• Avoiding Cloudy Islands

Industry analyst firm IDC forecasts that IT infrastructure spending for public and private cloud environments will increase at compound annual growth rates of approximately 19% and 10%, respectively, from 2015 to 2020. As more data moves to the public cloud, expect to see greater adoption of a dual-cloud vendor policy – just as enterprises maintain at least two sources for critical infrastructure components to avoid vendor lock-in and the loss of flexibility this entails, companies are recognizing the need to extend this approach to the cloud services they buy. A key challenge, however, will be linking their public clouds – and private clouds – together so they can seamlessly provision cloud resources and move workloads among the clouds. Nobody wants to return to a world of storage silos and the management problems this would entail. As a result, organizations will increasingly look for storage and data management solutions that are not only multi-site but also multi-cloud. In addition, they will begin to look to the cloud as the location where their data management tools can be hosted for a multi-site environment.

  • Video Resolution for the New Year

4K video is not new. Cinemas began projecting in 4K in 2011, and Netflix began streaming some shows in 4K two years ago. However, while much of the media and entertainment industry has moved to 4K and even begun looking beyond to higher resolution video, adoption of 4K in other markets has been relatively slow. One of the main reasons why is that enterprises are still struggling to figure out how they can manage this type of data. 4K video presents challenges in terms of not only much larger file sizes but also much higher data rates – the ability to ingest and deliver 4K data in a smooth, predictive stream without dropping frames or creating other distortions is often beyond the capabilities of existing storage infrastructures. With video taking on a much larger role in the enterprise (as noted in an earlier prediction), organizations will increasingly need to address this gap. The key to doing so without replacing the entire storage infrastructure will be leveraging high-performance solutions optimized for video that can integrate into the existing infrastructure.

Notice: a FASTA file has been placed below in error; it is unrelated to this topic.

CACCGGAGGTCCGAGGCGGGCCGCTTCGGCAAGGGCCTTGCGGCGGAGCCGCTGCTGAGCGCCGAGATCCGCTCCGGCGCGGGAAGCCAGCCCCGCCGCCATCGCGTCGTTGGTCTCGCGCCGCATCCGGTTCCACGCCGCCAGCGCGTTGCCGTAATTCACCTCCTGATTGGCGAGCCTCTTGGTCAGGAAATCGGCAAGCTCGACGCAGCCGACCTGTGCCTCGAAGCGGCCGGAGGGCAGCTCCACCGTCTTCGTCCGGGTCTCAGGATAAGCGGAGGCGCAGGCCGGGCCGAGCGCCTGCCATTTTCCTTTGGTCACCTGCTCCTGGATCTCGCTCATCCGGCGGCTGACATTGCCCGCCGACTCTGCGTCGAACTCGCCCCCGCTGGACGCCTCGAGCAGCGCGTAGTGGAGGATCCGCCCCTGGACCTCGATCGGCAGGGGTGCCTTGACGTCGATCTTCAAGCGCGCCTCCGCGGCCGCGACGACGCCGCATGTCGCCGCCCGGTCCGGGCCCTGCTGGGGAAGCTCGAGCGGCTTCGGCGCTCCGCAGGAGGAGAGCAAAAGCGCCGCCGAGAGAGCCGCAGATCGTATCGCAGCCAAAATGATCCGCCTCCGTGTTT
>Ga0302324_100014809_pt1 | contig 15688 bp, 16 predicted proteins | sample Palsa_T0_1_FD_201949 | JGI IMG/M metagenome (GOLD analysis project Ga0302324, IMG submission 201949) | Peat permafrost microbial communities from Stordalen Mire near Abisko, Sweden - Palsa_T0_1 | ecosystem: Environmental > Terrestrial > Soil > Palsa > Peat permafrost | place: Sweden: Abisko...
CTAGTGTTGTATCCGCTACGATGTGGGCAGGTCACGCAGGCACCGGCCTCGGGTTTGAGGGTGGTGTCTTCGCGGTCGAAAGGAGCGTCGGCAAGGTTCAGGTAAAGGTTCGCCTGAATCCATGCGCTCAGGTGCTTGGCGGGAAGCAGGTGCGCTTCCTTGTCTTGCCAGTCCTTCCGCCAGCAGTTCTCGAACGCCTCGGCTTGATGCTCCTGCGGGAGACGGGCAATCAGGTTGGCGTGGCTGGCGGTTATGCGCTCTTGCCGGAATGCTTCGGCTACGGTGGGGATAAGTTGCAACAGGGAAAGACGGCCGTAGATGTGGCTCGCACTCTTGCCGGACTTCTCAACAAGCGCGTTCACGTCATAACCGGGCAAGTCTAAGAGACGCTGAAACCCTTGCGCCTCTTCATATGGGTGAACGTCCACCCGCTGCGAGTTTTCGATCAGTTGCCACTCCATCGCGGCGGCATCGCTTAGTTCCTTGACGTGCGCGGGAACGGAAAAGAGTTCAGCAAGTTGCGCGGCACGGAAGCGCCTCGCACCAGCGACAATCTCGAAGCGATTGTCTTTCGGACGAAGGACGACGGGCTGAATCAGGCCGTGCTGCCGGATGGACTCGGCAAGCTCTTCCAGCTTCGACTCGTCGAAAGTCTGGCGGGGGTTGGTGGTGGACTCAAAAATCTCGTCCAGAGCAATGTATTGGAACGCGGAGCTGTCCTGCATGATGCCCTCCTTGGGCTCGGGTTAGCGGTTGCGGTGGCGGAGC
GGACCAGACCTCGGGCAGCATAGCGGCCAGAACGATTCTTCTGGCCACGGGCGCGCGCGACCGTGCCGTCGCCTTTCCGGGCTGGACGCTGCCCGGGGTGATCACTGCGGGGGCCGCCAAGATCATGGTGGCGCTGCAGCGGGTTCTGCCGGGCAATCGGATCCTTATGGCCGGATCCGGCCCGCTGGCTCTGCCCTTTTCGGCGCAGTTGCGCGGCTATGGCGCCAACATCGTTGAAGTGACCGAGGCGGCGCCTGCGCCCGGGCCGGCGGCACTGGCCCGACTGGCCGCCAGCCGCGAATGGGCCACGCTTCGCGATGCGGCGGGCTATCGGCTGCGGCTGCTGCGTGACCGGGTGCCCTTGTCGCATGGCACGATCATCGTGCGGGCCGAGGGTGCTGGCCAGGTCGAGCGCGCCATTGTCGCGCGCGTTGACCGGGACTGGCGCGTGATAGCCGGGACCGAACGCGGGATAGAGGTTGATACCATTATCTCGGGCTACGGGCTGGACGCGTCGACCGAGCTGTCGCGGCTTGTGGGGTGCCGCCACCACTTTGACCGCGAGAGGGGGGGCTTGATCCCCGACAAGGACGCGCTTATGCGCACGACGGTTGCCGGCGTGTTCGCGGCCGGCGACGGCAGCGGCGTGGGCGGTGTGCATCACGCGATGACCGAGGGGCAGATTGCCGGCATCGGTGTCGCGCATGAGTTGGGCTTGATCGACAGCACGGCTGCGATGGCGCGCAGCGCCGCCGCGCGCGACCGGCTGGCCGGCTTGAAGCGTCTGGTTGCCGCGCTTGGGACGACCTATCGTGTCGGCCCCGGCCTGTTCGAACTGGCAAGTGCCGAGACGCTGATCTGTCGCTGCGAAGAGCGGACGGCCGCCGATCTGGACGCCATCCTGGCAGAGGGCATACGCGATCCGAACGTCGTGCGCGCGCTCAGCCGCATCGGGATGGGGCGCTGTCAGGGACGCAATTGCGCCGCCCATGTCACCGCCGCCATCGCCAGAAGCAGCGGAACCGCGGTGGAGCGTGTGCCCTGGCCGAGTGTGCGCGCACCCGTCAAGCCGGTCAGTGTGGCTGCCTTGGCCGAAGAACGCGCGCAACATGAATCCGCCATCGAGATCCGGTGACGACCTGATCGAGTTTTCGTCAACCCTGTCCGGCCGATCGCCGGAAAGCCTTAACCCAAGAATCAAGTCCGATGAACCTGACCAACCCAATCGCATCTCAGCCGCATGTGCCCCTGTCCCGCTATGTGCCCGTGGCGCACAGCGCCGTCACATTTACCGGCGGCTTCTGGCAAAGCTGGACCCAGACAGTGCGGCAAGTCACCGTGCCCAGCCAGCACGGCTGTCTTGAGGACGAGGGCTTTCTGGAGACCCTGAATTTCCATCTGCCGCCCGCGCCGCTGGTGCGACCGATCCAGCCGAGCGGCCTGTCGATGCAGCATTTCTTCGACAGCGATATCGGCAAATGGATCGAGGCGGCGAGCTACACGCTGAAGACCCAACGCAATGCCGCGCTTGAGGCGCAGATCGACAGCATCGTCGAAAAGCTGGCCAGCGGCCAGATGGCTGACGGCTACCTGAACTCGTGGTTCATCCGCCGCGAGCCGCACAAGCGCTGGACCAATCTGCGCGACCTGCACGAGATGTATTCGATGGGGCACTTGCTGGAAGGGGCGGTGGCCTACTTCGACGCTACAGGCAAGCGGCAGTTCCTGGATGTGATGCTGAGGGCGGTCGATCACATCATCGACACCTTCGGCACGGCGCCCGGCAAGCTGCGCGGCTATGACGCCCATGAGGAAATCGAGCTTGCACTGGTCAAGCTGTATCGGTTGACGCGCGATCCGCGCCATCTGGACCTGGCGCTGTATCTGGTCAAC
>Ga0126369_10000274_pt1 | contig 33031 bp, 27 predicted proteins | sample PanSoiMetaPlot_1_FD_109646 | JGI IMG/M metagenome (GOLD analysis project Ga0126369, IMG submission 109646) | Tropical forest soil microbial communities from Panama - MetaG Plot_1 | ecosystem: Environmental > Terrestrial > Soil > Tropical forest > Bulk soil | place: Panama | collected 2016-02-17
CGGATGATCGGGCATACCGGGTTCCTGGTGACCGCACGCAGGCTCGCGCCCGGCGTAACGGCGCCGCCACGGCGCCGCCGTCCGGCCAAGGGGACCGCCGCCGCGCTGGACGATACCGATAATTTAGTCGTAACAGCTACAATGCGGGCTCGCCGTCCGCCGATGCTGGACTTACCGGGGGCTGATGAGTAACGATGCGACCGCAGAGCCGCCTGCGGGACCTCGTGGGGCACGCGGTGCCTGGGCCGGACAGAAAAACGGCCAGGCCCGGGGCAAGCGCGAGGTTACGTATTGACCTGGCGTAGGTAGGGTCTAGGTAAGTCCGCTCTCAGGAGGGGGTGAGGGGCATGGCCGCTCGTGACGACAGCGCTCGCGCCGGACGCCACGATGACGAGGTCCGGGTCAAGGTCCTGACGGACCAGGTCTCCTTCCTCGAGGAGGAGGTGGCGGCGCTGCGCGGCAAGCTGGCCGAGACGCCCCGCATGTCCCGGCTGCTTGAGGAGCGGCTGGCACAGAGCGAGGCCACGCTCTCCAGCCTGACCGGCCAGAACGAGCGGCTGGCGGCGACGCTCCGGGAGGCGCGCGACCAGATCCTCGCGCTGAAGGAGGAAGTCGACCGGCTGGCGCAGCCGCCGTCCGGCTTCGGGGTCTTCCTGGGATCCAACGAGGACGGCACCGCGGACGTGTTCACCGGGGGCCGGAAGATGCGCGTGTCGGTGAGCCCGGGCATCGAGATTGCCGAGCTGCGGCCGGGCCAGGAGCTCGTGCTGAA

• HPC: Adapting to New Demands

With the advent of clustered computing becoming common in nearly every enterprise, organizations are rapidly creating more data that they want to use strategically to make better and faster business decisions – for example, regarding new investments, more efficient operations, higher product quality or improved customer service. As a result, enterprises are increasingly looking to the high-performance computing industry for best practices and technologies to provide the performance, capacity and data management capabilities needed at this new scale. HPC providers can help enterprises to integrate open source initiatives, determine how to leverage low-cost hardware platforms in the most optimal way and simplify the management of the data in a single namespace with simple tiering. However, it’s essential that the HPC industry move beyond its traditional focus on binary data and account for the tremendous growth of richer unstructured data.   January 14 2017